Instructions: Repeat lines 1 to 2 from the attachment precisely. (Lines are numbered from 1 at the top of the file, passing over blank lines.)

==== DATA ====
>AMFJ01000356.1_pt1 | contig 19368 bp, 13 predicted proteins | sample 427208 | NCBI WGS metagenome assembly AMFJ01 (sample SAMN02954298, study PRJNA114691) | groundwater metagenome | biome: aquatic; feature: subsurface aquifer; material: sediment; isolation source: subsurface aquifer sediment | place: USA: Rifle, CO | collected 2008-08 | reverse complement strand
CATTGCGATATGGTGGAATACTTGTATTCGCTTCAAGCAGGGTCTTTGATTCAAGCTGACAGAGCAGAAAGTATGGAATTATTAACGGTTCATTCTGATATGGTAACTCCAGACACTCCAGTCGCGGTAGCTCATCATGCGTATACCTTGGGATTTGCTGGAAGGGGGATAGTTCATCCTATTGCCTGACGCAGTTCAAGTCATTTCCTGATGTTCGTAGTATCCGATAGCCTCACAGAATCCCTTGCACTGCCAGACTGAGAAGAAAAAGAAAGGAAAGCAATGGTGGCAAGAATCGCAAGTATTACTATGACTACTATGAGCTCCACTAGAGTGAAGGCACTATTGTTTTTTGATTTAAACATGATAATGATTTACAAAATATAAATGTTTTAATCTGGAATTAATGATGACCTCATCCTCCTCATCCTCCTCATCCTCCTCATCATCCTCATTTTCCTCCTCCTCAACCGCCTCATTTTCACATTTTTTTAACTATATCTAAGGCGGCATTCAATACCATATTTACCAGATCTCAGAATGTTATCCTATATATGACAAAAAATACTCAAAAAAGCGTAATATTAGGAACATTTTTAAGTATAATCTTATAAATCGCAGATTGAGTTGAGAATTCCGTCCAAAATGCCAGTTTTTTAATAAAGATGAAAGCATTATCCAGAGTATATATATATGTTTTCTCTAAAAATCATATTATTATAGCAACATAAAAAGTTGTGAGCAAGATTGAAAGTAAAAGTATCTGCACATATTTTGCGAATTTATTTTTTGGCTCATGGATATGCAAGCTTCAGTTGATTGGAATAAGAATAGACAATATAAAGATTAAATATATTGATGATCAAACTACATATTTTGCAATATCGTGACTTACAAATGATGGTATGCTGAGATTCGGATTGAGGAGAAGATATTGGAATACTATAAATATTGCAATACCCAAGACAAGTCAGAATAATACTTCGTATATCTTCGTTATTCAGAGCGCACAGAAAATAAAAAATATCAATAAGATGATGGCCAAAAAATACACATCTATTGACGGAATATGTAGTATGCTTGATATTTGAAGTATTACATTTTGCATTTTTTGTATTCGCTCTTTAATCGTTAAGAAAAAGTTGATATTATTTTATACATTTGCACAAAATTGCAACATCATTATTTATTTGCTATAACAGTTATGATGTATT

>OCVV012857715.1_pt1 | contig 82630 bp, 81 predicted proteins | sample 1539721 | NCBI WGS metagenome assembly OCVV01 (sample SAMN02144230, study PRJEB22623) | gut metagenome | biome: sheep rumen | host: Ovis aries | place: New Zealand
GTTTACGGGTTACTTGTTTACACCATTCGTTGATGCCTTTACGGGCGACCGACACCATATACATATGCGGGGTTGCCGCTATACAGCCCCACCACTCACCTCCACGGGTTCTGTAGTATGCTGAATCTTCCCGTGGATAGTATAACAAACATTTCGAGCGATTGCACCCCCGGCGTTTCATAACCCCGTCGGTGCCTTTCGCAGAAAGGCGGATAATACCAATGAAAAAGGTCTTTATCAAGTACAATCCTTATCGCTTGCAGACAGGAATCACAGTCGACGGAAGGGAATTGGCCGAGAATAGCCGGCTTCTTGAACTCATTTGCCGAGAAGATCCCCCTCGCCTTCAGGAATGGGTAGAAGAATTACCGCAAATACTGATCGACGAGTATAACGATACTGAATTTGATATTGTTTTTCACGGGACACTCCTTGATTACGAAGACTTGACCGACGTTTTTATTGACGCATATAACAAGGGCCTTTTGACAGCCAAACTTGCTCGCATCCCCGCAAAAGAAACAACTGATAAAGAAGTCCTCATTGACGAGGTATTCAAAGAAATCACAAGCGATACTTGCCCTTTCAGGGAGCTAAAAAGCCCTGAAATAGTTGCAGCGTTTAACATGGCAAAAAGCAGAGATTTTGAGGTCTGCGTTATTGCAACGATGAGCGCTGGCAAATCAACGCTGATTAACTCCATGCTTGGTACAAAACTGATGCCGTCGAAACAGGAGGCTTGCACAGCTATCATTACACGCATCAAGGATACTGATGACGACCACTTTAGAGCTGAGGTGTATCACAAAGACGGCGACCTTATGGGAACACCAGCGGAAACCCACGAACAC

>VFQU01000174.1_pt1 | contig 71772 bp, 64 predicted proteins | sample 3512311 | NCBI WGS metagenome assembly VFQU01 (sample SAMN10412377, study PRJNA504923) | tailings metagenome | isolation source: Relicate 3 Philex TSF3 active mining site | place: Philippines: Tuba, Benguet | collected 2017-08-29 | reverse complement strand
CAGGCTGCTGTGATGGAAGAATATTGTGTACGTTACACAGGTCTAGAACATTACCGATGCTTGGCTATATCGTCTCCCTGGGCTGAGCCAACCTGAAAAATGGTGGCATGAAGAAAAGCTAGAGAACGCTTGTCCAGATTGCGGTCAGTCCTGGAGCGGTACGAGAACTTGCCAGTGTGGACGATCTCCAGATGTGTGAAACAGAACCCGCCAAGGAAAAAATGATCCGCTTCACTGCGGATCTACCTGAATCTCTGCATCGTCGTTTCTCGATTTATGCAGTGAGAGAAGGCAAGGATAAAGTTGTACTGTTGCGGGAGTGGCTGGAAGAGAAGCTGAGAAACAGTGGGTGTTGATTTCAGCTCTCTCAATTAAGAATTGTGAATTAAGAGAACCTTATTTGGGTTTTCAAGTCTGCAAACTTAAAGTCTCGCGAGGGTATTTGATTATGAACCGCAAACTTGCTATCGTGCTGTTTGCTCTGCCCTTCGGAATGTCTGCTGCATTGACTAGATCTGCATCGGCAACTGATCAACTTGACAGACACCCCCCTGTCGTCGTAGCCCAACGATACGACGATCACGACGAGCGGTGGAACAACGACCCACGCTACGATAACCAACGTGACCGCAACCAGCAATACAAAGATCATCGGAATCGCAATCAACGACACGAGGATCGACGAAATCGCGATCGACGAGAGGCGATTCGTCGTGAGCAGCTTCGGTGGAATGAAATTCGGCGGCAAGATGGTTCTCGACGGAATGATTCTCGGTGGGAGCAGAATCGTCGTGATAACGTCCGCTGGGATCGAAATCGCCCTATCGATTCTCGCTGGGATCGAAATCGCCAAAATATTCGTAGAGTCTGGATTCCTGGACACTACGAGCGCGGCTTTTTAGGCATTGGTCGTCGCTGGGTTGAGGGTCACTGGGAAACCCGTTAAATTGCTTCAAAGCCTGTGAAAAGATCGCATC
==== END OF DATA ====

>AMFJ01000356.1_pt1 | contig 19368 bp, 13 predicted proteins | sample 427208 | NCBI WGS metagenome assembly AMFJ01 (sample SAMN02954298, study PRJNA114691) | groundwater metagenome | biome: aquatic; feature: subsurface aquifer; material: sediment; isolation source: subsurface aquifer sediment | place: USA: Rifle, CO | collected 2008-08 | reverse complement strand
CATTGCGATATGGTGGAATACTTGTATTCGCTTCAAGCAGGGTCTTTGATTCAAGCTGACAGAGCAGAAAGTATGGAATTATTAACGGTTCATTCTGATATGGTAACTCCAGACACTCCAGTCGCGGTAGCTCATCATGCGTATACCTTGGGATTTGCTGGAAGGGGGATAGTTCATCCTATTGCCTGACGCAGTTCAAGTCATTTCCTGATGTTCGTAGTATCCGATAGCCTCACAGAATCCCTTGCACTGCCAGACTGAGAAGAAAAAGAAAGGAAAGCAATGGTGGCAAGAATCGCAAGTATTACTATGACTACTATGAGCTCCACTAGAGTGAAGGCACTATTGTTTTTTGATTTAAACATGATAATGATTTACAAAATATAAATGTTTTAATCTGGAATTAATGATGACCTCATCCTCCTCATCCTCCTCATCCTCCTCATCATCCTCATTTTCCTCCTCCTCAACCGCCTCATTTTCACATTTTTTTAACTATATCTAAGGCGGCATTCAATACCATATTTACCAGATCTCAGAATGTTATCCTATATATGACAAAAAATACTCAAAAAAGCGTAATATTAGGAACATTTTTAAGTATAATCTTATAAATCGCAGATTGAGTTGAGAATTCCGTCCAAAATGCCAGTTTTTTAATAAAGATGAAAGCATTATCCAGAGTATATATATATGTTTTCTCTAAAAATCATATTATTATAGCAACATAAAAAGTTGTGAGCAAGATTGAAAGTAAAAGTATCTGCACATATTTTGCGAATTTATTTTTTGGCTCATGGATATGCAAGCTTCAGTTGATTGGAATAAGAATAGACAATATAAAGATTAAATATATTGATGATCAAACTACATATTTTGCAATATCGTGACTTACAAATGATGGTATGCTGAGATTCGGATTGAGGAGAAGATATTGGAATACTATAAATATTGCAATACCCAAGACAAGTCAGAATAATACTTCGTATATCTTCGTTATTCAGAGCGCACAGAAAATAAAAAATATCAATAAGATGATGGCCAAAAAATACACATCTATTGACGGAATATGTAGTATGCTTGATATTTGAAGTATTACATTTTGCATTTTTTGTATTCGCTCTTTAATCGTTAAGAAAAAGTTGATATTATTTTATACATTTGCACAAAATTGCAACATCATTATTTATTTGCTATAACAGTTATGATGTATT